Tag Archives: horse-drawn mail van

Mr Poppleton’s Horse

One of the most popular items in our collection is this sick note issued for a horse in 1898. “Mr T C Poppleton’s horse of The Post Office is suffering from sore shoulders and unable to perform his official duties” the note reads.

Horse's sick note, 1898 (POST 10/334)

Horse’s sick note, 1898 (POST 10/334)

By the late 19th Century the volume of mail delivered every day by horse was huge – and growing. And in this pre-motor vehicle era it’s no wonder horses had to be signed-off due to over work.

Our Senior Curator Julian Stray will give a talk at the Royal Mail Archive on Thursday 19th September about the role played by horses in the Post Office. He’ll tell the full story of the sick note for Mr Poppleton’s horse alongside tales (and tails) stretching from Roman Britain to the post-war era. This promises to be a fascinating evening of history, with a little bit of horsing around!

Horse-drawn mail van, 1887.

Horse-drawn mail van, 1887.

Book now for Julian Stray’s talk Mr Poppleton’s Horse: The History of Horse-Drawn Mails. See a selection of images depicting Horse-Drawn Mail on Flickr.

Horse-drawn mail

Horses have been used to carry messages from the very early days, when post boys would deliver messages by horse. In the 18th Century horse-drawn mail coaches were introduced, which cut mail delivery times by more than half.

But while efficient, mail coaches suffered many tragic accidents. In a previous blog we recounted the sad tale of a mail coach caught in a snow drift in Southern Scotland. We also found a lantern slide showing a coach in difficulty on a broken bridge. This and other images of horse-drawn mail from the Royal Mail Archive can now be seen on Flickr.

Accident, Lanark. Detail of a lantern slide showing a scene of a broken bridge where there central portion of the span has fallen into the river below. A coach is hanging off the right hand edge with two horses dangling in their harness. (2012-0139/1)

Accident, Lanark. Detail of a lantern slide showing a scene of a broken bridge where there central portion of the span has fallen into the river below. A coach is hanging off the right hand edge with two horses dangling in their harness. (2012-0139/1)

The advent of the railways in the 19th Century further sped-up mail delivery, and mail coaches were withdrawn from use. However there was still work at the Post Office for a good horse, and horses were used to pull carts, carriages and vans until at least the mid-20th Century.

Interestingly, horses were also entitled to sick leave. A note held in the Archives from 1898 states that:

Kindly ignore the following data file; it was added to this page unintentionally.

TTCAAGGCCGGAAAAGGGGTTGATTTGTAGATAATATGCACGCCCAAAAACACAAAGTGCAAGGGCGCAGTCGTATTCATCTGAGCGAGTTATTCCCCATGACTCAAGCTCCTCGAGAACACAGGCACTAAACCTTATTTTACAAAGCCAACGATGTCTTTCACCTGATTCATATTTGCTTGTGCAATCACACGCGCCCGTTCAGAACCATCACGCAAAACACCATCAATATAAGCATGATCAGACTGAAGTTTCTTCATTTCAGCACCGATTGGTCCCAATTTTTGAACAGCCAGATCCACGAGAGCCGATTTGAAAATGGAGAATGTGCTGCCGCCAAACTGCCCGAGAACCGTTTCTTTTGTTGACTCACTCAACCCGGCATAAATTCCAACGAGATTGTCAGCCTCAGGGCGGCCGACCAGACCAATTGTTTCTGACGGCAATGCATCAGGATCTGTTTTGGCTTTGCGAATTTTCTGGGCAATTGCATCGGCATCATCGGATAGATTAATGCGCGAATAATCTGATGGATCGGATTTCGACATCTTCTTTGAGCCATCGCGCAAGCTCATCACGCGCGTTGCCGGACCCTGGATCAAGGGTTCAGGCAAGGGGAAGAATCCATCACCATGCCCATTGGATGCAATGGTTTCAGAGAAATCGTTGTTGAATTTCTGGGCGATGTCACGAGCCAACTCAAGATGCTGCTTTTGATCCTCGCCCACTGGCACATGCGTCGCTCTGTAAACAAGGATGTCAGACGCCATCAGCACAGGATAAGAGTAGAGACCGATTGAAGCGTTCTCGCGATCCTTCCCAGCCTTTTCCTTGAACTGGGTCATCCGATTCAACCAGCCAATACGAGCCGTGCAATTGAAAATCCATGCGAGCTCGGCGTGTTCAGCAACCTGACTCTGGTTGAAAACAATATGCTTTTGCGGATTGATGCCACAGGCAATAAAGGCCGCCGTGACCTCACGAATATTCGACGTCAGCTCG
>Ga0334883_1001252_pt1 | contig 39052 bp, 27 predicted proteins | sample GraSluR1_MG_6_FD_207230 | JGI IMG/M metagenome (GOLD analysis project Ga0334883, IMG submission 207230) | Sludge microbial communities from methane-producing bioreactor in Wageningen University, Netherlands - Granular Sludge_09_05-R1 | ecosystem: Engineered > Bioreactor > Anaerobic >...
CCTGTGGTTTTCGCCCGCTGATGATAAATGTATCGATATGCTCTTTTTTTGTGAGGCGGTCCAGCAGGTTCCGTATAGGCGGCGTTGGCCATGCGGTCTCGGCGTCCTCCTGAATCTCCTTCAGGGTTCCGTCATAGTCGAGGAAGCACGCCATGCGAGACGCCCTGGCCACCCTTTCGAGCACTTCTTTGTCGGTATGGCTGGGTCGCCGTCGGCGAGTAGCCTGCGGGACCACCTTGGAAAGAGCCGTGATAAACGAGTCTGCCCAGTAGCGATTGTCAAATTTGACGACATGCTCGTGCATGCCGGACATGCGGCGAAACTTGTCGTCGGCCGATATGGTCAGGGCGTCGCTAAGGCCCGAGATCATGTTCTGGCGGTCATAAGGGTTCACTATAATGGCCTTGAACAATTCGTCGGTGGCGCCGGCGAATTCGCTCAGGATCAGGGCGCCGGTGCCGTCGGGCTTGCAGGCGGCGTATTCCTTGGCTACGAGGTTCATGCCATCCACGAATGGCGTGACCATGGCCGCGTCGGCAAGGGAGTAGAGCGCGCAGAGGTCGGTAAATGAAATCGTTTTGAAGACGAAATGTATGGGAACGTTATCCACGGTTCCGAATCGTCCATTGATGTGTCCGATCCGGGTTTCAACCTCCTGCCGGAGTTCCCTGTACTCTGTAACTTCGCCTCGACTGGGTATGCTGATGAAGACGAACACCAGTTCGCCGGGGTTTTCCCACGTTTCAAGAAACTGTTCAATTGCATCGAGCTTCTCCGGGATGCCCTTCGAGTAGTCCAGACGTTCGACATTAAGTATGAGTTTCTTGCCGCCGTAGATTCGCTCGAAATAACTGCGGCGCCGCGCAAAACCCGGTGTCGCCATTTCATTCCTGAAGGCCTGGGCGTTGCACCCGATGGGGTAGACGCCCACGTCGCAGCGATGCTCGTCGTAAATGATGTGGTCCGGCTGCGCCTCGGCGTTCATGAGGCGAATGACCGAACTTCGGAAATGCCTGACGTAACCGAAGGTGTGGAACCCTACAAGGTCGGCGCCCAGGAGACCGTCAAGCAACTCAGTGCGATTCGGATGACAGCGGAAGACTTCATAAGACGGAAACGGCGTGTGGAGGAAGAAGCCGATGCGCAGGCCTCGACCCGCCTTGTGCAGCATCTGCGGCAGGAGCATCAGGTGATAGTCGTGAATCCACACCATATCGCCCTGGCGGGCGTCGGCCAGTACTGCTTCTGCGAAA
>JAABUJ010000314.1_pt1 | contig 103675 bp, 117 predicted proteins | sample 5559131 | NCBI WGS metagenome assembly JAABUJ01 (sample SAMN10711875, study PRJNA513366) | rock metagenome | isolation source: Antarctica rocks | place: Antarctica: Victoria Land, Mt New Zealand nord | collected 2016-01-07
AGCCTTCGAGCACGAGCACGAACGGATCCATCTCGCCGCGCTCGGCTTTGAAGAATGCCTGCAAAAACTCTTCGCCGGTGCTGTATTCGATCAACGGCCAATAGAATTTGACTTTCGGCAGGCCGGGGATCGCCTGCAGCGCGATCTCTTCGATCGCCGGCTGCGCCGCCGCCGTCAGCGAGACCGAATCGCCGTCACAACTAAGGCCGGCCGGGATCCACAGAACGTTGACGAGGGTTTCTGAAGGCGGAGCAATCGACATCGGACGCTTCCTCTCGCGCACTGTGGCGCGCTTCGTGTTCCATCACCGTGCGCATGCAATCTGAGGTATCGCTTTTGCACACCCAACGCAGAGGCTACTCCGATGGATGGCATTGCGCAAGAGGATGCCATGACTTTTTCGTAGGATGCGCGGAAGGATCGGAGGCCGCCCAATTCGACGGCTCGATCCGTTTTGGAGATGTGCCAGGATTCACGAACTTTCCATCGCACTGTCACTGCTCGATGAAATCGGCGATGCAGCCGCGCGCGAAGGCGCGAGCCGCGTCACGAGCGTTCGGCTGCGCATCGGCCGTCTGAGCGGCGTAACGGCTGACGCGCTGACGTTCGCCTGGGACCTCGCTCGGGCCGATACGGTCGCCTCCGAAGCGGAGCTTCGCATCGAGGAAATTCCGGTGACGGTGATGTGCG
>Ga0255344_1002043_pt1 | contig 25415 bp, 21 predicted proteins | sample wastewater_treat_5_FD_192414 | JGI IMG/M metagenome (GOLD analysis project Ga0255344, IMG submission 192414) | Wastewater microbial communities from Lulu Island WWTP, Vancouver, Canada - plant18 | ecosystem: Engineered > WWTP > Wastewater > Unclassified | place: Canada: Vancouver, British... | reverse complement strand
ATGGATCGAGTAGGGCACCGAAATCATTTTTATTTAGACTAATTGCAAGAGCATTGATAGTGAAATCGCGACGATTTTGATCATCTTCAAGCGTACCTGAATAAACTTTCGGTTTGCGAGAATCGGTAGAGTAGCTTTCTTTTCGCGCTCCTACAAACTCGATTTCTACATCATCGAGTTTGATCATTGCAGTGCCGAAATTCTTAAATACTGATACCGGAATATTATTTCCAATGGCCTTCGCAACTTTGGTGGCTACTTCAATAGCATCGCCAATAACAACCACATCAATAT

Mr T C Poppleton’s horse of The Post Office is suffering from sore shoulders and unable to perform his official duties.

Horse's sick note, 27 October 1898.

Horse’s sick note, 27 October 1898.

Horses were not employed directly by the Post Office but were provided by contractors. A number of the images we have put on Flickr show scenes from the stables of McNamara and Co, who provided horses for postal duties in London.

Horse in the stables of Messers McNamara and Co., 1949. (POST 118/1988)

Horse in the stables of Messers McNamara and Co., 1949. (POST 118/1988)

By the late 1930s horses had largely been replaced by motorised vehicles, although they were used in remote areas on a limited basis. The last London post horse, Peter, left Post Office headquarters in the City of London on 23 September 1949.

The last horse drawn mail used in London leaves on delivery. (POST 118/1982)

The last horse drawn mail used in London leaves on delivery. (POST 118/1982)

View our images of Horse-drawn Mail on Flickr.

The end of the horse-drawn mail van

Sixty years ago today the last horse-drawn mail van left King Edward Building in London. This photo captures the event.

Peter pulls the last horse-drawn mail van to leave King Edward Building, London.

Peter pulls the last horse-drawn mail van to leave King Edward Building, London.

If it seems strange that horse-drawn vans were still being used by the Post Office in 1949, the remnants of war-damaged London in the background provide a clue.

Petrol rationing was introduced in Britain during the Second World War to ensure that the military and other essential services were given first priority when it came to fuel supplies. Throughout the war, individuals, businesses, and organisations such as the Post Office, had to make efficient use of the limited resources to hand. This ruled out expansion of the Post Office’s growing fleet of small motor vehicles for local deliveries, meaning that horse-drawn vans stayed in service for longer than they might have.

A horse-drawn mail van circa 1935 in our collection. The design of the van enabled letter carriers to step on and off whilst the vehicle was still moving.

A horse-drawn mail van circa 1935 in our collection. The design of the van enabled letter carriers to step on and off whilst the vehicle was still moving.

By 1949 the era of rationing was starting to end, allowing the Post Office to replace all horse-drawn vans in London with their motorised equivalent. Although horse-drawn vans continued for a number of years in rural areas, Peter’s final journey can be said to mark the end of the wide-scale use of horses, the world’s oldest form mail transport, by the Post Office.